I agreed with much of the editors' summary. For example, by the time I arrived at the section on ecosystem ecology (my bread and butter), I didn't even care about the topics reviewed (T. F. H. Allen and colleagues discuss “the observer–observation complex,” Garry Peterson describes “resilience analysis” in ecosystem management, and Kevin de Laplante discusses postmodernism and postnor-malism) or the gaps in the discussion (I didn't once find the words “carbon”or “nitrogen”). The analysis of paradigm shifts just wasn't working.
In part, this book got ahead of itself. Before discussing paradigm shifts, the paradigms themselves need to be carefully described. Assessing the paradigms in Ecological Paradigms Lost is difficult because the concept of paradigms isn't even defined until page 420, and then only as “a particular way of doing science in a given subdiscipline.” I'm not a philosopher, but that just didn't match my understanding of paradigms as sets of interrelated assumptions on the functioning of a system that form a conceptual framework. With paradigms themselves so poorly defined, no wonder it was hard to evaluate whether paradigms had shifted. In many respects, the authors don't discuss paradigms; they generally discuss methodology, approaches, or individual assumptions.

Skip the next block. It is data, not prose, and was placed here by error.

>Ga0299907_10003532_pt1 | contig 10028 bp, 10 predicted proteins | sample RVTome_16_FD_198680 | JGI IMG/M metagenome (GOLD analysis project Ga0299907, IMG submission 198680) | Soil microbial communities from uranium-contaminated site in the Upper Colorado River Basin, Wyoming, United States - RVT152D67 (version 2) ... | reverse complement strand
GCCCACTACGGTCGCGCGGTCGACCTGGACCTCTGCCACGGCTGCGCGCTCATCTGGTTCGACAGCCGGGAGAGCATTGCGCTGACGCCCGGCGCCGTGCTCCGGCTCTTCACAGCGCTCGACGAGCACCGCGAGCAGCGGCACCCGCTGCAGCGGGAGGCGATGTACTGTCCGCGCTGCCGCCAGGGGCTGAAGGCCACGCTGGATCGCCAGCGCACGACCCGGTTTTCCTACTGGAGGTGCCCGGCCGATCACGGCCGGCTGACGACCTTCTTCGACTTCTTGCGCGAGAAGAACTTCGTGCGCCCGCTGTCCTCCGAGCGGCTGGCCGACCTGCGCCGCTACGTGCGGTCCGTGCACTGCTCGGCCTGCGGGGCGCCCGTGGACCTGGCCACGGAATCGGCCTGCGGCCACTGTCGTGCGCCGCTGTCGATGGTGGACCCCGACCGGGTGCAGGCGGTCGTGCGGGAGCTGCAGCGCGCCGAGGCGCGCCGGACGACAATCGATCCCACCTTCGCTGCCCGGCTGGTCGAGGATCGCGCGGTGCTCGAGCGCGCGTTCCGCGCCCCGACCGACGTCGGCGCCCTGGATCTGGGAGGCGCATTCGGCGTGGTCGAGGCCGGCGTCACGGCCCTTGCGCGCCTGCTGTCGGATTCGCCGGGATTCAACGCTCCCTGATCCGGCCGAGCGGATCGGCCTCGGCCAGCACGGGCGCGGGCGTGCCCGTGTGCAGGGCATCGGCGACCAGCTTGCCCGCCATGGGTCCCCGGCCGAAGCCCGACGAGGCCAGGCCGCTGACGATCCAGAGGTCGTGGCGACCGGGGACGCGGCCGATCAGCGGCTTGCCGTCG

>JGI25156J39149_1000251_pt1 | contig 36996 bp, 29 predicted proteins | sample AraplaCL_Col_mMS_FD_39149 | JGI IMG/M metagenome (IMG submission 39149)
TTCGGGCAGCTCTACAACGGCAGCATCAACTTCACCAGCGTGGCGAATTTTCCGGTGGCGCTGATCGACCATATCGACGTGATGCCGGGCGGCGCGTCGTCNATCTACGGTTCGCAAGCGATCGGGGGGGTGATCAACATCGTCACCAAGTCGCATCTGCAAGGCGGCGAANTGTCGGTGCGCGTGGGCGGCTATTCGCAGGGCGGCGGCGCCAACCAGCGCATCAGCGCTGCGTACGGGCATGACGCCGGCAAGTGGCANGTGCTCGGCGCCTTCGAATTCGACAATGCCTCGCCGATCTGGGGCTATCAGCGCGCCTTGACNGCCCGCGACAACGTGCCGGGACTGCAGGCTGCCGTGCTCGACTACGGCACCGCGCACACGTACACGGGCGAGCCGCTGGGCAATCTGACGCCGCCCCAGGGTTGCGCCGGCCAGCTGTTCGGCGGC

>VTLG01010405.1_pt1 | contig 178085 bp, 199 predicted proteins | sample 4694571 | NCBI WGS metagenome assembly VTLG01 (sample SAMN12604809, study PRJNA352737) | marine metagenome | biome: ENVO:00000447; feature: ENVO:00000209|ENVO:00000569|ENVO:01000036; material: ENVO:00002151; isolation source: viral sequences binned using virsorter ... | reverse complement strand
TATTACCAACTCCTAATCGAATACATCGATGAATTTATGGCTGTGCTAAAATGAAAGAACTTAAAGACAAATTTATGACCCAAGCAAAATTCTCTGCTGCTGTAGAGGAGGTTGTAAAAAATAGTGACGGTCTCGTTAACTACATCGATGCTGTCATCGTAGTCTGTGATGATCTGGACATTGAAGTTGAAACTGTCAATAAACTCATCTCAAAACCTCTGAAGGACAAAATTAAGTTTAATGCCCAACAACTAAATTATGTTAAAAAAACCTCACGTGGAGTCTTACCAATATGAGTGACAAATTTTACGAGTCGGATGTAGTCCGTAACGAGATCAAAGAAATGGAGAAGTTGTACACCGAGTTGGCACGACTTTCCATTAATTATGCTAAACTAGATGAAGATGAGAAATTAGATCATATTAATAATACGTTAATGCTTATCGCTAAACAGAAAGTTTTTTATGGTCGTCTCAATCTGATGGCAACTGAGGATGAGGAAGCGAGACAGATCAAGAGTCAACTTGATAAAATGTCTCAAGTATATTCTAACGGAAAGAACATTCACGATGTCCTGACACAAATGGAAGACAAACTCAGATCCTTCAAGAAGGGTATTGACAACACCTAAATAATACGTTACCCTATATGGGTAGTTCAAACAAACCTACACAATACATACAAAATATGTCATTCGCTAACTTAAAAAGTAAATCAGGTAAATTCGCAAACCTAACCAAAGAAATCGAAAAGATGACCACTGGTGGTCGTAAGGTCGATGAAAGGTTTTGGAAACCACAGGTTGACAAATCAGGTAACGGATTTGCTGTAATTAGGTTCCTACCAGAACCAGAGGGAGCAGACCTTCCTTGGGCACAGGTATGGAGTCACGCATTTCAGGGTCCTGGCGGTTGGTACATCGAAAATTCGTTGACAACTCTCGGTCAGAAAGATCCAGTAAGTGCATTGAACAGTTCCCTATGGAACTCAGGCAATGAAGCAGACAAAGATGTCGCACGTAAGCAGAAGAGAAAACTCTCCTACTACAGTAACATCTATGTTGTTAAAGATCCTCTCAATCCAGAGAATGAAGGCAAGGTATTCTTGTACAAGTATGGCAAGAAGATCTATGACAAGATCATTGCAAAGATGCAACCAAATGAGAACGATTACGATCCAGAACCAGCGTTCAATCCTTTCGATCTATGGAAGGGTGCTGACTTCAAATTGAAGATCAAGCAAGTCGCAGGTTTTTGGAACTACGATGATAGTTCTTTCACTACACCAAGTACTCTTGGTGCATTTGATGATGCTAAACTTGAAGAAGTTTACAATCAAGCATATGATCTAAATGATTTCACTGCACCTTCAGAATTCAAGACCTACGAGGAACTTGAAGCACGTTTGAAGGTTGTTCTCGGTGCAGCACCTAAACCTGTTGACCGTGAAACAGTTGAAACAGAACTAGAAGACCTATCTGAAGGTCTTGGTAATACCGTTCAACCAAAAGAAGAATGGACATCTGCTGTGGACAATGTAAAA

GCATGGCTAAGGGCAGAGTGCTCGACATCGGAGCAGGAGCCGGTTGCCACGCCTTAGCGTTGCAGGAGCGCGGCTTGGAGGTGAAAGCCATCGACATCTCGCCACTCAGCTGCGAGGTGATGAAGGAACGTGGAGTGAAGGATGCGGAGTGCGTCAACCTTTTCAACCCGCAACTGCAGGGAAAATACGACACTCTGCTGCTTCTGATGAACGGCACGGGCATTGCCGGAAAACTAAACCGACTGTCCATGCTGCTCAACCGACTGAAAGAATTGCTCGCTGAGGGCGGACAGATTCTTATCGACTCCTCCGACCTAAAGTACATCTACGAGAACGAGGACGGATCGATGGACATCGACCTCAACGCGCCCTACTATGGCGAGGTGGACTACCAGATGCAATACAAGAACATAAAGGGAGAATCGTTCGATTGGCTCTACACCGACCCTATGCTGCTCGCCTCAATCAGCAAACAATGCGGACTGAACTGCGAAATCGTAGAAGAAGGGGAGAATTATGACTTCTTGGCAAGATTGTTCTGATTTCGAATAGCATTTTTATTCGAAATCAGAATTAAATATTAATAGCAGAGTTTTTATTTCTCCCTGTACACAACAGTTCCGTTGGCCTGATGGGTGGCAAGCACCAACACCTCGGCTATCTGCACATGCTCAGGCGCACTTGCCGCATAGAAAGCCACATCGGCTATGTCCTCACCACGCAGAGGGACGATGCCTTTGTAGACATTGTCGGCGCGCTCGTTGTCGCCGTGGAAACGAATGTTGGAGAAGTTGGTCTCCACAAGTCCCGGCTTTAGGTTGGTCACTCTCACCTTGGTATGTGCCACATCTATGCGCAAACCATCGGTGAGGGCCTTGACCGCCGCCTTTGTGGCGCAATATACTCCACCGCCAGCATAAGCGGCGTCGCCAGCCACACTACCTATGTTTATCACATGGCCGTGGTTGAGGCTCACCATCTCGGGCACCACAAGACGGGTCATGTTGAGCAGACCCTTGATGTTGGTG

The question that needs to be asked first is not whether ecological paradigms shift, but what the paradigms are. It is clear that paradigms in this field are hard to define. Are there really (or were there ever) competing paradigms in ecology, or are there just a lot of people who believe different things?
Each section of Ecological Paradigms Lost certainly has something to offer the specialist. The Pianka and Horn chapter is the only one I would recommend universally. The chapter is an unpretentious and personal account of the authors' relationships with Robert MacArthur and the legacy of respect, encouragement, and thoughtfulness he left behind. From these two writers, we get a glimpse of how both, with MacArthur, helped define theories. In their anecdotes, we get a glimpse of how ecological paradigms might shift. If this book had been filled with personal narratives that discuss how ideas are generated and how one's own ideas change over time, we might better understand how the collective understanding of a discipline shifts over time.